Take the 2-minute tour ×
Stack Overflow is a question and answer site for professional and enthusiast programmers. It's 100% free.

I started developing a simple card game iPhone app, but I've been completely stuck for a few days. This is my first program that I will be making outside of CS classes so needless to say it is 20x bigger than anything I've ever done. I have a good idea of basic OO practices and the simpler patterns, but I am struggling in creating a good Model-View-Controller. I could possibly hammer out some procedural and tightly coupled app, but I'd like to use good OO practices. I want to avoid using the Singleton pattern.

I understand the big picture, but I get confused when I try to wrap my head around its actual implementation.

So far I have (not using the exact APIs atm like UIView):

A GameModel class with instance variables Player *player, Player *dealer, and Deck *gameDeck. Methods are -(void) dealCardtoPlayer, -(Player *) getPlayer(so the view/controller can use reference to get score easily), etc... The Player classes have information like hand and score. This is actually an implementation of a protocol so I can utilize a state pattern if I need to.

A GameController class. Contains references to the GameModel and GameView. That's all I can figure out. If someone clicks on a hit button in the GameView, does that button's method simply call a hitPressed method in the controller which then calls the GameModel method -(void) dealCardtoPlayer:(Card *) topcard? Does the controller constantly poll the model to determine if the player lost or does the model register the controller as an observer and update it?

GameView class. Contains references to the GameModel and GameController(since it sends input to the controller). Does this simply call something like getPlayerHand in the model 60 times/second until it finds a card was added to the hand and then render it ? How would animation be handled? Would the view have its own array of already rendered card elements and transform them(to make room for the new card) once it detects a new card in the player hand and then render the new card? I feel like I should make a state pattern for this too. I think I also read somewhere that animation data is stored in the model, but I'm not sure how.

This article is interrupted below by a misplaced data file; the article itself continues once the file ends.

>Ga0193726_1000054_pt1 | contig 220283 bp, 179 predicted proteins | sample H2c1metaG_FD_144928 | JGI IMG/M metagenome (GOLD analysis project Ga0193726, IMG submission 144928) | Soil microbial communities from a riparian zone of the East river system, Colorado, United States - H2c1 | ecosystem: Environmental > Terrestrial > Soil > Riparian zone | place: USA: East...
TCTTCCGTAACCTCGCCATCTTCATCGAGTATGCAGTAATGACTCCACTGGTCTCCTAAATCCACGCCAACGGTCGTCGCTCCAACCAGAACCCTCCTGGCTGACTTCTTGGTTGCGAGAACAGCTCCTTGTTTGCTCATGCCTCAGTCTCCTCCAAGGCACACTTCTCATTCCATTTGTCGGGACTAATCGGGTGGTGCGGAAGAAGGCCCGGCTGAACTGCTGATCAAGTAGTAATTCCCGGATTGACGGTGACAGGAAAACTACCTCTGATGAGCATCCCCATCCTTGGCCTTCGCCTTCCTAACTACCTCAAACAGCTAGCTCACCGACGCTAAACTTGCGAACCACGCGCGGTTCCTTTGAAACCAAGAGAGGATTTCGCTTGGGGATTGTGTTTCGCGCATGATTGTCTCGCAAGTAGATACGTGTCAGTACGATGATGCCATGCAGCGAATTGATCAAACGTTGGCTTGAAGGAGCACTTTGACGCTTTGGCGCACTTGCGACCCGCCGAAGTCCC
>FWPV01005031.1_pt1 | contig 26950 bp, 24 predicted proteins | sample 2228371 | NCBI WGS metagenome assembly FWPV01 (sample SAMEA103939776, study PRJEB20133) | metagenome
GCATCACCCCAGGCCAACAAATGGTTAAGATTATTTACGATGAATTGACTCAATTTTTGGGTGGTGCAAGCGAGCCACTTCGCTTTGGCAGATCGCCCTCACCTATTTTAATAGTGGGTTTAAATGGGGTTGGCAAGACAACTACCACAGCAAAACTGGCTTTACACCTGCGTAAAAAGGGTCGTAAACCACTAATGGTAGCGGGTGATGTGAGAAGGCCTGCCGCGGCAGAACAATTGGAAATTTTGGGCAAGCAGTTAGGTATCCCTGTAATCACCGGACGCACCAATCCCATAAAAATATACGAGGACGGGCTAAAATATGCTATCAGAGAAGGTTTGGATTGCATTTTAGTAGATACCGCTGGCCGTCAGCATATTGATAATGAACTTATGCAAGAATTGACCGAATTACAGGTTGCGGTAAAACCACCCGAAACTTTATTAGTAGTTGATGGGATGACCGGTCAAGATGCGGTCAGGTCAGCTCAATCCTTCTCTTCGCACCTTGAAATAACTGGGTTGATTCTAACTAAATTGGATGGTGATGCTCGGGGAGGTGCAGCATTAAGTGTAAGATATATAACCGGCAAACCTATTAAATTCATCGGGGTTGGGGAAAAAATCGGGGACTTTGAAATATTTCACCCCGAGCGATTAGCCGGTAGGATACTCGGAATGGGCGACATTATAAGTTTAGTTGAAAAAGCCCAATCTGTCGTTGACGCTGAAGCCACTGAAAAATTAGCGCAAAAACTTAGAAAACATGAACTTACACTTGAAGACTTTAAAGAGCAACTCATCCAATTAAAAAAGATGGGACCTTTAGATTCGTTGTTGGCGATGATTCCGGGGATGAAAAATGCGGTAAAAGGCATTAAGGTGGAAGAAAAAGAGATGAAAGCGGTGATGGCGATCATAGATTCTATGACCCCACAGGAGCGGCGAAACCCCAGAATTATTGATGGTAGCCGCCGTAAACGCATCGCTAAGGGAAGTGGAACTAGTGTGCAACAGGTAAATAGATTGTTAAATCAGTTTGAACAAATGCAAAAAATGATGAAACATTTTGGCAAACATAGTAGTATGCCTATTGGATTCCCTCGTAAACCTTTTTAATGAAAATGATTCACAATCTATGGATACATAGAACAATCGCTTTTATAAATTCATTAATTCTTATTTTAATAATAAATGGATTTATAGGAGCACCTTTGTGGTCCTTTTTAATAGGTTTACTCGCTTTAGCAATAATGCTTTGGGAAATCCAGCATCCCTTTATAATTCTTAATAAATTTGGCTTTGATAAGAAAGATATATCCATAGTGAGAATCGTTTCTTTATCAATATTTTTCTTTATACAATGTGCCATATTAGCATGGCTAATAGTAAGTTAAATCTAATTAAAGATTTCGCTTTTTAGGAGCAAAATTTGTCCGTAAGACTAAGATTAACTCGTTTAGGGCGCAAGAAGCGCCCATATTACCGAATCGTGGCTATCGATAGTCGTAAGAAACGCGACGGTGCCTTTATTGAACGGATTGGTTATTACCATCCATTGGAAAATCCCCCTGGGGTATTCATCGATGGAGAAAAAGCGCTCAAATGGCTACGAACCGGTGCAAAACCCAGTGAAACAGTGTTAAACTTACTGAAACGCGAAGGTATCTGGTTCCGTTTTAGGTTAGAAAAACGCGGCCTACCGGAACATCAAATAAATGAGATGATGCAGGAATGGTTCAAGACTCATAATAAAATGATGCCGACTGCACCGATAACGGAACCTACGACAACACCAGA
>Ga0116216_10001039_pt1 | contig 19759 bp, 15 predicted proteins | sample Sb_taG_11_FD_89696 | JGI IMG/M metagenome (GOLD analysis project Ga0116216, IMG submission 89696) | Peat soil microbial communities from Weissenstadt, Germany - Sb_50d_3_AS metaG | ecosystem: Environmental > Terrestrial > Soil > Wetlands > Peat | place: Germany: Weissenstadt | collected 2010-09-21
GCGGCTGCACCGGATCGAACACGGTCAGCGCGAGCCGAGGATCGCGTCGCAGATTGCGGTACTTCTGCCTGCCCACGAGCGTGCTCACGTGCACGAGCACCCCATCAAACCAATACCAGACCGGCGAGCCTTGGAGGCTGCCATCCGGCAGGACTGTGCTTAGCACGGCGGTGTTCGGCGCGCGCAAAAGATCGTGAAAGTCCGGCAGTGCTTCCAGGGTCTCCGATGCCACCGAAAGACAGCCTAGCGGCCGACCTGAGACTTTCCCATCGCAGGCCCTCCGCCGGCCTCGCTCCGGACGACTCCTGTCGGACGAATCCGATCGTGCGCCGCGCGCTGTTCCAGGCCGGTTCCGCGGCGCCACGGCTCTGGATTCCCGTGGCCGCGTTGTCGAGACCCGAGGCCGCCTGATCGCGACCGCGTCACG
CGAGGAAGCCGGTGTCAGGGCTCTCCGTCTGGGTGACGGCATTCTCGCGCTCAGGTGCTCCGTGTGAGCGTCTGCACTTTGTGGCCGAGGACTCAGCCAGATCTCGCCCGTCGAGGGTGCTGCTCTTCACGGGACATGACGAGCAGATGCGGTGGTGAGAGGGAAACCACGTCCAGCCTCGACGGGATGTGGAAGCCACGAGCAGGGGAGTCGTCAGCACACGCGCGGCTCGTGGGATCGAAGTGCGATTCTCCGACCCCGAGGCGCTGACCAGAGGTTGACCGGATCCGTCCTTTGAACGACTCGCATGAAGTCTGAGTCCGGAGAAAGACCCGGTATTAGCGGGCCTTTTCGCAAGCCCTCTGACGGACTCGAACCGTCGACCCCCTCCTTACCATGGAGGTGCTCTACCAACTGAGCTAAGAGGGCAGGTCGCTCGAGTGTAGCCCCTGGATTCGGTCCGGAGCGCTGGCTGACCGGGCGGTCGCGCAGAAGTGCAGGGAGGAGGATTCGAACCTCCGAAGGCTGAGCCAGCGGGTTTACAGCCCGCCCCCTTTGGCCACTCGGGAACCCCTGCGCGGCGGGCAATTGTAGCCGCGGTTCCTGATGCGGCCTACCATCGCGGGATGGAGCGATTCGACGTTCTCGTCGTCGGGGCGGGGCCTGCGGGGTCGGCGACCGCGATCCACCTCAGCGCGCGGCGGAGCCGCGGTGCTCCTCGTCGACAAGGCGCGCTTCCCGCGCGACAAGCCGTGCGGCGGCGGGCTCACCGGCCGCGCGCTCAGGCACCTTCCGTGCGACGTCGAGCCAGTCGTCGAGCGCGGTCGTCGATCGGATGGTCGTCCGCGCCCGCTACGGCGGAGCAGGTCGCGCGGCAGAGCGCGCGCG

Other Random Questions: Does the AI use the same exact controller reference as the player and send its simulated input to the controller? I also want to implement multiplayer later on.

I was also wondering how something like a main menu and a pause menu are implemented. Would I use some master controller that controls two MVCs or just switch views in the same GameController? My first guess was the controller would have a menuButtonPressed method that would assign a different view reference (writes over the existing view and gets cleared and deallocated when game is resumed so you see the previous one). If I want to use the same engine to make a side-scroller next how would two controllers work together (I know collision detection usually has its own controller)?

I always learn best by example: I've searched Google, but either I'm missing some hidden gems or I can't find the info I need.

Primary question: Are there any must read in-depth tutorials or great books on actually implementing OO/MVC game design?

I apologize for the onslaught of long-winded questions, but I really feel like I cannot wrap my head around the intricacies of MVCs. I feel like this app will take months to just get something basic running (it will once classes start again)...

share|improve this question

2 Answers 2

Welcome to the real world! MVC is a nice theory, but it rarely fits practice, especially in Objective-C/iOs where the UI is the tail wagging the dog.

It's far more important to spend your effort on good structure otherwise -- don't cram unrelated functions into the same class, don't spread parts of a function out among a dozen classes, etc.

And you may have bit off more than you can chew with your game. But sometimes that's a good thing to do when learning.

share|improve this answer
I guess I will try to not worry about issues like polling and animation just yet to minimize the problem. I just hope I don't need to refactor much later. I think my biggest issue is comprehending how animations work and what does the frame by frame updating, it all seems to blur together. –  Ch0b0 Aug 16 '11 at 22:18
Well, if you do animation right it does kind of blur together ;) Re refactoring, that's something you'll have to do a lot of -- might as well plan on it. It's very rare to be able to write out something halfway complex and not have to go back and rework it fairly substantially, and often the worst thing you can do is try to avoid it. –  Hot Licks Aug 17 '11 at 0:36

Polling sucks. Some people suggest an interface between the Model and the Controller that allows the controller to listen for events in the model, and the model to trigger the events. In this way, the Model does not interact with any code that also interacts with the view, so it decouples the design. Do not get too caught up in following MVC to the letter though. Just try to make your code such that it would be easy to swap the View for another View (for example, if you wanted to convert your game to a web-based game). If you code meets that criteria, it is a good MVC design.

share|improve this answer
What if the game runs in real-time? Wouldn't the only solution be to have the view poll the model for every frame? –  Ch0b0 Aug 16 '11 at 15:17
View can poll an event queue. –  BobTurbo Aug 17 '11 at 2:25

Your Answer


By posting your answer, you agree to the privacy policy and terms of service.

Not the answer you're looking for? Browse other questions tagged or ask your own question.